Jul 5 2010
You have been one of my favorite Harlequin writers for several years now. Following up on an online recommendation, I picked up one of your books and was hooked. I’ve read all the ones that are available in ebook format and some that aren’t, and several of them are keepers which I reread over and over. I haven’t loved every single book, but I’m never sorry I spent the time. You have a knack for taking general romance-novel and specific Harlequin tropes and doing something fresh with them.
And this book has plenty of general and specific tropes. The hero is a Billionaire. There is a baby (not secret, but definitely a baby). There is a Marriage of Convenience. There is a made-up dangerous country that almost swallows Our Hero. But in your hands, I barely notice that you are hitting the traditional marks, because I am too busy enjoying the setting, the characters and the interaction between the hero and heroine.
The book opens with parallel disasters for our heroine and hero. May Coleridge has just been informed that her late grandfather’s will contained an old entail which requires the heir to be married by 30 in order to inherit. May is 29 years, 11 months, and 1 week in age, with neither fiance, boyfriend, nor match.com blind date in sight. At nearly the same time, Adam Wavell walks into his office and discovers that his irresponsible sister Saffy has deposited her baby there, leaving nothing but a diaper bag and a note begging him not to tell anyone except May, who she insists will help out.
Adam and May fell in love when they were in High School, but Adam was from a “sink estate” (I know council estate, but I had to look that term up) and May was a Coleridge of Coleridge House. Just as their romance was progressing nicely, her grandfather, who was also her guardian, discovered them and went ballistic. He humiliated Adam while May hid in her room and watched through the window. Adam always assumed that May rejected him because he wasn’t good enough, and for her own reasons May didn’t contradict him. So even though they live in the same smallish town, they avoid each other like the plague.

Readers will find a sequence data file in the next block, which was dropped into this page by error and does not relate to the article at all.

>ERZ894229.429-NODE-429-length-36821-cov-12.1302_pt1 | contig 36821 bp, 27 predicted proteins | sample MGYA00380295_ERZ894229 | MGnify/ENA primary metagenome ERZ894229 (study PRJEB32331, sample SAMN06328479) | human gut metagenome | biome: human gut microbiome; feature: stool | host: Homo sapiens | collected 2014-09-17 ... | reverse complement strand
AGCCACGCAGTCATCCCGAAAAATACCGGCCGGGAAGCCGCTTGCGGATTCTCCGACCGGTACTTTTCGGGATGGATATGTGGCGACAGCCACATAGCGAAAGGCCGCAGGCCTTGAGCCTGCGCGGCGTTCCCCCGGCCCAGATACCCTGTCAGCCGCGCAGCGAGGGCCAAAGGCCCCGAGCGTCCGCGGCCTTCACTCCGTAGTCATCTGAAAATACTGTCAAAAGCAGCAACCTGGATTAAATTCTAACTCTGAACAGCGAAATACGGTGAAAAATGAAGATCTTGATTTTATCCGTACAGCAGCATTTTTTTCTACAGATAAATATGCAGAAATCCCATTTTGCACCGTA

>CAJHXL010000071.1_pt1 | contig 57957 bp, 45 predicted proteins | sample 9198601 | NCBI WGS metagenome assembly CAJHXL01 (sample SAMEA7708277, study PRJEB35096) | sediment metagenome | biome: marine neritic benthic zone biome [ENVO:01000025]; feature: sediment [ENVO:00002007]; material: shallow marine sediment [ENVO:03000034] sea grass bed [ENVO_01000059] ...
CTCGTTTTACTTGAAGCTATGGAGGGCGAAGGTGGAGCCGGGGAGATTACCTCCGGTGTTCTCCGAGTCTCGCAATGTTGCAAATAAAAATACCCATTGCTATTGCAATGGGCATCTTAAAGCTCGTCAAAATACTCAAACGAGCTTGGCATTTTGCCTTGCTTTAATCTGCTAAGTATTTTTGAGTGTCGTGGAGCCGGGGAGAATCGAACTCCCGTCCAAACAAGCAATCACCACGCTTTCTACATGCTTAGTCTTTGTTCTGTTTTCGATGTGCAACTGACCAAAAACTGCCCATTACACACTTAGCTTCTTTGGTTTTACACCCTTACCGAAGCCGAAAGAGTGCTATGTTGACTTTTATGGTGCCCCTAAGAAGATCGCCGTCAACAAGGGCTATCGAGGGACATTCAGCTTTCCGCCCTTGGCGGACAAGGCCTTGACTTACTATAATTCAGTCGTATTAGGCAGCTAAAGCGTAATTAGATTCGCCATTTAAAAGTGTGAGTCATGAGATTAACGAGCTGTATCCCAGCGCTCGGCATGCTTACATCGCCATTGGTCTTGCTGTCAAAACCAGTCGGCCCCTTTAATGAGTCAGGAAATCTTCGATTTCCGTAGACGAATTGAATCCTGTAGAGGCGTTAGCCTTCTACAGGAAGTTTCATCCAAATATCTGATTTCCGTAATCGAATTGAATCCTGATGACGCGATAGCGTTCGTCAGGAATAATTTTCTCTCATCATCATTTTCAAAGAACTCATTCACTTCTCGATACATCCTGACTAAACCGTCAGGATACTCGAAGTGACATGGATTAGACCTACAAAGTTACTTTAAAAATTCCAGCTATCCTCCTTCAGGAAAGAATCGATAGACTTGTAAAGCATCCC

But of course, the baby brings them together. Adam needs help taking care of her (for plausible reasons he can’t call an agency) and May is famous for helping stray animals, birds, and people. This being a Harlequin Romance of the sweet variety, they come to an agreement to enter into a Marriage of Convenience, which will allow May to take care of the baby while Adam does his Billionaire thing, and marriage to Adam will save May’s inheritance and the livelihoods of the people who depend on her.
So far, this is pretty run of the mill, even ho-hum. But what lifts the book well above the ordinary for me is the characterizations of Adam and May and the way their shared and separate pasts create their present. Adam may be a successful businessman, but he has stayed in his hometown and he can never escape feeling that his roots are showing. His father had form, his mother was "no better than she ought to be," and his sister barely escaped juvenile hall for dealing drugs. He has never stopped being attracted to May, but she is a symbol of his pre-tycoon failures and humiliations, and the two coexist very uneasily in his mind and heart. You do a great job of showing how Adam plots revenge in his head at the same time that he is fighting his attraction when he is with May. He reminds me of a Catherine Cookson hero, but way less dour and of course more tycoonish.